Today Curry is a respected football analyst for ESPN. He recently signed a new four-year contract. The Currys live during the weekdays in a Buckhead condominium; they also have a mountain home, near Murphy, N.C. “From our windows we can see three states,” Bill says.

If you think the Currys have led a charmed life, think again. In the past 37 years, with his playing and coaching, they moved 31 times. Despite his success, what they endured from zealous Alabama fans was a horrible nightmare.

What happened at Alabama the Currys will forgive but never forget. When Ray Perkins, one of Bear Bryant’s former players, gave up the head coaching job in 1987 to become coach of the Tampa Bay Buccaneers, the most likely candidates to succeed him were Bobby Bowden, Howard Schnellenberger and Danny Ford, all of whom had won NCAA national championships and had ties to Alabama or its late, legendary coach, Bear Bryant. The man President Dr. Joab Thomas picked was Bill Curry.

Curry bled gold and white and probably could have had a lifetime job at Georgia Tech. But his ego got the best of him. “Carolyn and I discussed it,” he explains, “and she agreed that I ought to seize the opportunity of coaching a team which was a perennial national contender.”

In making the announcement of Curry’s selection, Thomas said, “He not only is a good football coach but he never has cheated, has no intention of cheating and can use the word ‘study’ and ‘hall’ in the same sentence. He is not only free of any scandal but has been an outspoken critic of coaches whose teams have been placed on probation. He can win and he can improve the academic performance of our athletes.”

To say that some Tide fans and Bryant disciples were less than enthusiastic about President Thomas’ choice would be an understatement. They were downright livid.

Before Curry even arrived on campus, he, his wife, Carolyn, and President Thomas all received death threats. There was a backlash from some of Bryant’s former players.

Once Curry and his family settled into a home, the hostility increased. Rocks and assorted missiles were thrown through his office window. The unflappable Curry took it in stride.

“In dealing with criticism, I studied a lot of people like Abe Lincoln, Helen Keller, Jackie Robinson. When they were criticized they just kept going. What I have gone through is a Sunday picnic compared to what they endured.”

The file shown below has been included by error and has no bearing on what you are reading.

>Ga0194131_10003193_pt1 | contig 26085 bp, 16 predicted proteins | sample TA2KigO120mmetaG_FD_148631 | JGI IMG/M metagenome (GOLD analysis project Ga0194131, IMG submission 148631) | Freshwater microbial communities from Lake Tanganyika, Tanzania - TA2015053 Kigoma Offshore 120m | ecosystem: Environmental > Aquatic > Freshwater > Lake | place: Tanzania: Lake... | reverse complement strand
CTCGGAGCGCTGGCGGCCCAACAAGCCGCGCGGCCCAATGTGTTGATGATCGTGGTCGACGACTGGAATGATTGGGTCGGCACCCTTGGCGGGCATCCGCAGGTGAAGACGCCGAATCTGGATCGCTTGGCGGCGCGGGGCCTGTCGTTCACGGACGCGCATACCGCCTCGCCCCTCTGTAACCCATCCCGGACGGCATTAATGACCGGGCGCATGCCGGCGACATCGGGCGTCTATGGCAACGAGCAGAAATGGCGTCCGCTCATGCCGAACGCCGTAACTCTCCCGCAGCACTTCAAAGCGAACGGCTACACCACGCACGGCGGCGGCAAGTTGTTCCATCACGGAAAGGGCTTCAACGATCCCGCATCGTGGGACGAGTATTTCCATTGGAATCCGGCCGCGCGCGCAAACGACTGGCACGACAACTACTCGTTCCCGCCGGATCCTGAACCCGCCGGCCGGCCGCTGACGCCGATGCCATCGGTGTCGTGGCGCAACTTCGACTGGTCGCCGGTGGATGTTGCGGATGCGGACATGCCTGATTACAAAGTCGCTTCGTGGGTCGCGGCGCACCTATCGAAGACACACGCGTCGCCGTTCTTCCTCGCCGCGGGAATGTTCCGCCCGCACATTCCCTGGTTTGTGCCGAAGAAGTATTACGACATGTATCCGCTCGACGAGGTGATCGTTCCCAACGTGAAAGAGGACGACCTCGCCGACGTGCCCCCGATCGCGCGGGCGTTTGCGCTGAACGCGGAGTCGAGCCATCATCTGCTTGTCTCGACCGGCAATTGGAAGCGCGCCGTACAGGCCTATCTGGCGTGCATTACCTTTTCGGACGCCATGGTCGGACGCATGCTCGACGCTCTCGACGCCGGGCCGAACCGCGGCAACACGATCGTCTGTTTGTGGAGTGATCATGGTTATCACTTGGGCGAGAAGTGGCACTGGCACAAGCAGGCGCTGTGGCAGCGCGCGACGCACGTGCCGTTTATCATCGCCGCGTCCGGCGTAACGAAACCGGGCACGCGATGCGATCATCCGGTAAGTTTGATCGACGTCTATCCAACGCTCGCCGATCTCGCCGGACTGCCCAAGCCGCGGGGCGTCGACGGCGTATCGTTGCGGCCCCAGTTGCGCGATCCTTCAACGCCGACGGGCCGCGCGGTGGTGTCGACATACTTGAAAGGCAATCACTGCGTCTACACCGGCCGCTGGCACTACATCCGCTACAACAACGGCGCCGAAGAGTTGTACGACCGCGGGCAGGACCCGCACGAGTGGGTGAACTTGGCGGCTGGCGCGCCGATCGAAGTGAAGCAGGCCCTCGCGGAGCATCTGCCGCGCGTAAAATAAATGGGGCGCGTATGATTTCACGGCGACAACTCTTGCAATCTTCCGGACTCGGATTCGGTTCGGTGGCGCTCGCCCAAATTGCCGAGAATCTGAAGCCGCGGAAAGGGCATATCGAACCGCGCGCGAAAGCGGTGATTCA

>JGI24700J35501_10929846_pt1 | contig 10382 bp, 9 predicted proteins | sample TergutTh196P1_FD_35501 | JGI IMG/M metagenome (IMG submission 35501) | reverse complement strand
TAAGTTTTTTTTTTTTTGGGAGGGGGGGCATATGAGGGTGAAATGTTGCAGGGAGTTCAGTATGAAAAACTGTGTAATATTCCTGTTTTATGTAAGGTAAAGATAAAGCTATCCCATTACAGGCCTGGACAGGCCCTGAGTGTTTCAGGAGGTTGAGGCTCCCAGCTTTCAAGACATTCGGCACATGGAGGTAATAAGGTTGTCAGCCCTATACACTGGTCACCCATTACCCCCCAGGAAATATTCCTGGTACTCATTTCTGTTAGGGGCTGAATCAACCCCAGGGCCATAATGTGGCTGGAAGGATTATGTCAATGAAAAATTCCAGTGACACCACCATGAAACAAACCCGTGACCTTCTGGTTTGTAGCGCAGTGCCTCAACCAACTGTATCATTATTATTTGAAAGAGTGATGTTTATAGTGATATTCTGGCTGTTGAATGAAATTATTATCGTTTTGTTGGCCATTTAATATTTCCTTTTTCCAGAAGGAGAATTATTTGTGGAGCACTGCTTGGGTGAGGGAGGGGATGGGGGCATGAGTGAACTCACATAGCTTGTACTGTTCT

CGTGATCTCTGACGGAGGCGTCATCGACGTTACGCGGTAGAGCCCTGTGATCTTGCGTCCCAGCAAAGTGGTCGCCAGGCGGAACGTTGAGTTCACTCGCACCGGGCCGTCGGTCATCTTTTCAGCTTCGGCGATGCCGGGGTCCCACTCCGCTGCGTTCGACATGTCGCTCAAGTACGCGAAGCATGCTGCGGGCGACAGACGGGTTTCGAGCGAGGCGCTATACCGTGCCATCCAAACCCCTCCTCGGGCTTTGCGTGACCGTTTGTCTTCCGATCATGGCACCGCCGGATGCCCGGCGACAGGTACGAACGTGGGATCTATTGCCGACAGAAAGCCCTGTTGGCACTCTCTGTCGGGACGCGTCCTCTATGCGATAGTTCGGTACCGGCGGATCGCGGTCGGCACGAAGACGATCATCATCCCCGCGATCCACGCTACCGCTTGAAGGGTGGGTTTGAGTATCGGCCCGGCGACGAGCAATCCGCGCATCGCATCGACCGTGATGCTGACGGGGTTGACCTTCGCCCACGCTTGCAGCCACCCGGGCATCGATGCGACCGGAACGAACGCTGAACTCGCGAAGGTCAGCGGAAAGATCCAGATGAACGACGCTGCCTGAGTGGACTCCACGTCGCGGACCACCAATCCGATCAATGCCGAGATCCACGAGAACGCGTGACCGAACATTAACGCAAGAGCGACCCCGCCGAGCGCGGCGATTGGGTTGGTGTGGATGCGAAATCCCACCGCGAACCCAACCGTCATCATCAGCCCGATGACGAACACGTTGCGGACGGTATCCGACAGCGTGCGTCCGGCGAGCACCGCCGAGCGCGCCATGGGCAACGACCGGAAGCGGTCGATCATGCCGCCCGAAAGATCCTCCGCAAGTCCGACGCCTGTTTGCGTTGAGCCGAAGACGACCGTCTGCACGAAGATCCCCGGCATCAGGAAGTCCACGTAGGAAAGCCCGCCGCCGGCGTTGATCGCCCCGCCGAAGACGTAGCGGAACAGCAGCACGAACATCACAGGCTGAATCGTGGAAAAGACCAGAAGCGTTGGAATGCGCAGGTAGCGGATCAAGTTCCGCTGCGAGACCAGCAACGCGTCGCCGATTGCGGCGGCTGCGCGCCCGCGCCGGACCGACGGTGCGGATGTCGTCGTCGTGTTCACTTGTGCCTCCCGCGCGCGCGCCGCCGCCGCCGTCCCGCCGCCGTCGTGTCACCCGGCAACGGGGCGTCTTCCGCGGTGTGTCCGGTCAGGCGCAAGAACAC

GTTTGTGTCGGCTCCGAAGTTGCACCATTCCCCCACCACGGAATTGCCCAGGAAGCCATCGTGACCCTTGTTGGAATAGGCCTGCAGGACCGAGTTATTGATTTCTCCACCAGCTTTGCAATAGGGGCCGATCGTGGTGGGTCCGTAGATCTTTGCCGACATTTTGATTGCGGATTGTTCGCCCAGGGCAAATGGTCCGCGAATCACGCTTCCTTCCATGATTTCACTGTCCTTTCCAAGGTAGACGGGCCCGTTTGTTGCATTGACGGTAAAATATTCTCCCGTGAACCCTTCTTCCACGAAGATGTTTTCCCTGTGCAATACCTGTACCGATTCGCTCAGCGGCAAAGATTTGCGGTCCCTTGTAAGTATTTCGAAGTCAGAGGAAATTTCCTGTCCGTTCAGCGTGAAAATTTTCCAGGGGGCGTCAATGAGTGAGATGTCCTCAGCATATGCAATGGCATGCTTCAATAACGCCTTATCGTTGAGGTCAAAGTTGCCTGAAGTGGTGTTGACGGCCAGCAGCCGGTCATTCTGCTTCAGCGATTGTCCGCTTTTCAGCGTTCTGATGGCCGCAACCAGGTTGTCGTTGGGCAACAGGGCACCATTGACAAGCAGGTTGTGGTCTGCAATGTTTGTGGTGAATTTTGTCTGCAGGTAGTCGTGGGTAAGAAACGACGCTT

In his first Tide football season, when his team was expected to be an also-ran, he came within one game of winning the SEC. In his second season, he took his team to the Sun Bowl. Still the harassment continued. Some members of the media called for his resignation.

Furman Bisher, as always straight as an arrow, wrote, in part, “Winning does not impress the Crimson Tide. The problem is Curry is not one of them. The crazies want another Bear Bryant and comparing Bryant to Curry would be like comparing W. C. Fields to Dr. Norman Vincent Peale.”

In his third season, Curry accomplished more than his predecessor did in four seasons. And even Bryant could not match Curry in his last three years — getting Alabama to the Sugar Bowl. Curry’s three-year record of 26-10-0 and three straight bowls was as good as that of any coach in Alabama history.

After winning the SEC crown in 1989 he resigned to become the head football coach at Kentucky. He left Alabama with the same class with which he arrived.

“Those rabble-rousers, those hangers-on, they are riff-raff who will turn on you in a minute.” Curry didn’t say it, Bear Bryant did.

Curry spent seven seasons at Kentucky. When his contract was not renewed, a columnist for the Lexington Leader, wrote, in part, “Curry is a good and decent man who told his players that if they were going to play football, they were going to classes.”

“He gave them a model of gentlemanly conduct. He was an example of dignity in the face of shameful and unfair attacks. He had grace under fire. His departure is Kentucky’s loss.”